Resource Indexing in CHARITY


The Resource Indexing is an important service of the CHARITY platform, collecting performance related cluster metrics and making them available for the HLO (High Level Orchestrator). Since the HLO is responsible for choosing the most suitable cluster(s) to each application, either based on the resources required by a new deployment, or those needed by an application migrating to a new cluster, the Resource Indexing is the key tool to readily gather accurate information from the platform in an efficient, scalable way.

The Resource Indexing in CHARITY is thus implemented as a distributed service made up of service instances per cluster, as shown in Figure 1, that collect data from the cluster in which they are deployed. These instances communicate with the main Resource Indexing entity, an architectural component aggregating information from all clusters available in all domains and for all providers.

Within each cluster, the Cluster Resource Indexing contains a database where the lastest value of each one of the metrics is stored, and two update helper tools for input and output.

The first updater makes periodic HTTP requests to Prometheus. Prometheus is typically used to collect numeric values of metrics from services that run 24/7, and allow metric data to be accessed via HTTP endpoints, supporting queries in the PromQL format. This updater uploads the relevant information to the local Resource Indexing database.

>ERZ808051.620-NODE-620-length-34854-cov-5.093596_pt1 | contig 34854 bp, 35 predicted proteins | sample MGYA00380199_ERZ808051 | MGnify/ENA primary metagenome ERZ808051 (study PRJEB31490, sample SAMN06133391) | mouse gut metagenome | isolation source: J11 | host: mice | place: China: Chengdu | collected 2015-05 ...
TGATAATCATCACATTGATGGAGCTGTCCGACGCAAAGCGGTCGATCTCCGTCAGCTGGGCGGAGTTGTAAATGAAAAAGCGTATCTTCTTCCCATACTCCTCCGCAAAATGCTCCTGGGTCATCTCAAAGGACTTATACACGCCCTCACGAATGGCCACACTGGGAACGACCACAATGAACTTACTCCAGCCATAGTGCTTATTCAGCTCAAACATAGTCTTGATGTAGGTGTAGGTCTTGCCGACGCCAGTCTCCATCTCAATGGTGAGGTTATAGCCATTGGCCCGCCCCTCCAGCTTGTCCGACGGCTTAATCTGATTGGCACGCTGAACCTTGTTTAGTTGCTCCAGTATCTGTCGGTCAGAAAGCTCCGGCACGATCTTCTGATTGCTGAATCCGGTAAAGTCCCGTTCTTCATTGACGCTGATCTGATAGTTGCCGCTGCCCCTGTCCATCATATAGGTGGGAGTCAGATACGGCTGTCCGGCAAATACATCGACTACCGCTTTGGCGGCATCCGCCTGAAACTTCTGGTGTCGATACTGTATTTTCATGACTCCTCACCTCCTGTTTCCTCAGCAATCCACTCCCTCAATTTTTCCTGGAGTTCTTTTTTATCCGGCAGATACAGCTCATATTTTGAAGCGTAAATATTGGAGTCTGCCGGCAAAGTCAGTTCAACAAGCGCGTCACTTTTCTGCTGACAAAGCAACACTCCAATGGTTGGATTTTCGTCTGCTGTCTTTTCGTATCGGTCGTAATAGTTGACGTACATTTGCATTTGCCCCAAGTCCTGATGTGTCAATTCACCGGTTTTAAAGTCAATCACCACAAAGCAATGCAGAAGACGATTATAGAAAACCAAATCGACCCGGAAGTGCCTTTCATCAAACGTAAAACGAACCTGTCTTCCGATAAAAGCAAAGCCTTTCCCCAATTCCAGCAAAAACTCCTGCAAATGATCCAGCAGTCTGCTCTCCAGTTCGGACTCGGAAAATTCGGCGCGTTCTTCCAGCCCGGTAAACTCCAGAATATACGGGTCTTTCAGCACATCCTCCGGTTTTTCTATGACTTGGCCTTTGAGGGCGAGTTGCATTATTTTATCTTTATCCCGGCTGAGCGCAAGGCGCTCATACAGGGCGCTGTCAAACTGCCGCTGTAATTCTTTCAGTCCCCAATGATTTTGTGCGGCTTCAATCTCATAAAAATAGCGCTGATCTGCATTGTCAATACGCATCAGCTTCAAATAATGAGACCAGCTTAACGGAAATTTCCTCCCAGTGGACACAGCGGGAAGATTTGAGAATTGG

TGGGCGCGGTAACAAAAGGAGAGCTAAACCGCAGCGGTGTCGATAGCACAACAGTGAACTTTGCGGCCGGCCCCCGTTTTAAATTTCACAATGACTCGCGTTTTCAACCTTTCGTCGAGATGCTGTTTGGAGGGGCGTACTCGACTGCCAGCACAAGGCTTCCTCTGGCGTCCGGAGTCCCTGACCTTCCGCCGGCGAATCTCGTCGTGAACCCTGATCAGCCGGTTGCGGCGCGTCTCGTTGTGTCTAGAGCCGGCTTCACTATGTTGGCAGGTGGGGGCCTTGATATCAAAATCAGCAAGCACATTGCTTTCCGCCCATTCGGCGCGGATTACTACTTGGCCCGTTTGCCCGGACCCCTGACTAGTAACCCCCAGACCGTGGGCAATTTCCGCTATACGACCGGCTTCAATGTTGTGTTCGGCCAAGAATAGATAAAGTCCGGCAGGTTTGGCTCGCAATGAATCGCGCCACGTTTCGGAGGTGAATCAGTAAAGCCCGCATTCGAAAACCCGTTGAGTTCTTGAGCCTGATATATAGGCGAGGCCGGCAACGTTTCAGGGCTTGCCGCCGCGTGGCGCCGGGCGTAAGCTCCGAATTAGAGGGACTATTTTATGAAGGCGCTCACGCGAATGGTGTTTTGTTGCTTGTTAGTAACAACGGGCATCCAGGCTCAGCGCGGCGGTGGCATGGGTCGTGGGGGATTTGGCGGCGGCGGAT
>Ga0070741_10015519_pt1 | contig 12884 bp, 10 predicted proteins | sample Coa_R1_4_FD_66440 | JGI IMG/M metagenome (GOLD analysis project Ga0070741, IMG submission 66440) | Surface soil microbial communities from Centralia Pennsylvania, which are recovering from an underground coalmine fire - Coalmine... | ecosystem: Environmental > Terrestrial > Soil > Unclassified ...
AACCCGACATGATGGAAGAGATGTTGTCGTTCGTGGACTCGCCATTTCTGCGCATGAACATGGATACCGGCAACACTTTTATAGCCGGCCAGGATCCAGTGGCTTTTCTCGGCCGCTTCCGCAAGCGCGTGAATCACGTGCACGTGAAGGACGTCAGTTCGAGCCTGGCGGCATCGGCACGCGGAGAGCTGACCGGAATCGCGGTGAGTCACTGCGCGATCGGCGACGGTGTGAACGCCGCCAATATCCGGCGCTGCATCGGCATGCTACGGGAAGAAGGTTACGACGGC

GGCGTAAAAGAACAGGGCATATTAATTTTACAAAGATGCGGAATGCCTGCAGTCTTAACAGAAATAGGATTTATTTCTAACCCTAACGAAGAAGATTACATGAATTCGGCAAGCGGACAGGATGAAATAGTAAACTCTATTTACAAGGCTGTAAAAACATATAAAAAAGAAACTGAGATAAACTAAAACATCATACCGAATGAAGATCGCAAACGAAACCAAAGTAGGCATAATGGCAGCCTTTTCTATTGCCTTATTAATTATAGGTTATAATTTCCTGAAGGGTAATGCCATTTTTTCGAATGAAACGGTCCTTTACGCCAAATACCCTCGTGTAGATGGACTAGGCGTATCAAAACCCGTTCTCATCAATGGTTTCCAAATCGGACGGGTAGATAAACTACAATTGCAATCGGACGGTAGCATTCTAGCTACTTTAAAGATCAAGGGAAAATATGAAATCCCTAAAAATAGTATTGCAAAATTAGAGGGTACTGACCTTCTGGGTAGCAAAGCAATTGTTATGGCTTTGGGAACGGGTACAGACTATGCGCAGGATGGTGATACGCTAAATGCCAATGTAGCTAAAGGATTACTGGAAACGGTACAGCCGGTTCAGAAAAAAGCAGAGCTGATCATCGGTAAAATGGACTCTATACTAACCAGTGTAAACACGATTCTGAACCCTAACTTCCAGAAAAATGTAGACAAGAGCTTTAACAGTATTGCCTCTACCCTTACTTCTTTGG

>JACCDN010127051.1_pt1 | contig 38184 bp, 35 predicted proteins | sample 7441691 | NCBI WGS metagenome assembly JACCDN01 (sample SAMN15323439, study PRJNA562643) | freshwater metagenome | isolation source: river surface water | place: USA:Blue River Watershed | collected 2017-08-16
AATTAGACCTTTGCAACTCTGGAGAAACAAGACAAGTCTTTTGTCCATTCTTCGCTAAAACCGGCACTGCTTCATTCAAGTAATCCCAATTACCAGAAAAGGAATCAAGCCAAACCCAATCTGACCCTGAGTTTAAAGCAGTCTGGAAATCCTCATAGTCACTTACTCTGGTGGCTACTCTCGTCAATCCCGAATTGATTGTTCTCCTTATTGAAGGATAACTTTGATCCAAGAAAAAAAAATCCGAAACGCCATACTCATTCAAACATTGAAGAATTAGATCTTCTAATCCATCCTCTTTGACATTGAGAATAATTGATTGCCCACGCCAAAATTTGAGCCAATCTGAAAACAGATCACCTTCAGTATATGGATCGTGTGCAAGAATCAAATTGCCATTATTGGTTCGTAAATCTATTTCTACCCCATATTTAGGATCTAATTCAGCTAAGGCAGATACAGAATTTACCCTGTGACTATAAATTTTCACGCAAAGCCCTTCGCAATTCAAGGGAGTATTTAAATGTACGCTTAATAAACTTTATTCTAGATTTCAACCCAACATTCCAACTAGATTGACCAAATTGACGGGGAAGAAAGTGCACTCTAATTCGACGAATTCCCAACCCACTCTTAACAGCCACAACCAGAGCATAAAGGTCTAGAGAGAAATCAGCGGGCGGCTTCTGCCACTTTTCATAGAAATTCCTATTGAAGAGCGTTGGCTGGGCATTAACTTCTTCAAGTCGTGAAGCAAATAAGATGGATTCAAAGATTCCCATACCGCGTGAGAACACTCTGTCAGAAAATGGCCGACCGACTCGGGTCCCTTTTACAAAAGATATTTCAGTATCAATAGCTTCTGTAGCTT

The second helper periodically updates the main Resource Indexing entity. In order to to take deployment decisions, the HLO will need to evaluate several cluster metrics provided by the central Resource Indexing entity, including CPU, memory, storage, bandwidth between clusters and latency between clusters. The first prototype of the Resource Indexing collects various values related to the first three metrics from the controlled clusters. Table 1 shows the Prometheus metrics used by the Resource Indexing prototype.

The communication between the HLO and the Resource Indexing is through a REST API, where two types of queries are defined, according to the needs of the HLO. The first type of query returns the metric values from all clusters and all domains, while the second one returns values from the clusters belonging to the domain specified by its input parameters. The Resource Indexing thus allows efficient information retrieval in the two important cases that a status update is needed (a) for the whole platform (e.g., platform startup, or periodic replacement of old information) or (b) for a specific domain (e.g., a new cluster is added to the platform, or a cluster status is known to be changing). 

Some basic experimentation has been done regarding the communication between a main cluster and a couple of standalone clusters, to check if all the tools needed for the Resource Indexing do work and interoperate as expected. To perform our tests, we deployed each standalone cluster with a set of servers, and set up the Prometheus tool to obtain the necessary information.

Resource Indexing was able to correctly store the information in the database, that the information was sent to the Main Cluster, and that it was correctly received. Finally, we simulated the HLO calls to the Resource Indexing through the REST API, particularly the ones related to availability, to check if the obtained data was useful to the HLO.

As the project continues, more experiments will be performed and features will be added, evaluating the Resource Indexing in more varied conditions and complex use cases. How will it fare with respect to other solutions, and how does its design compare with them? Let us know what approach you are following in your project!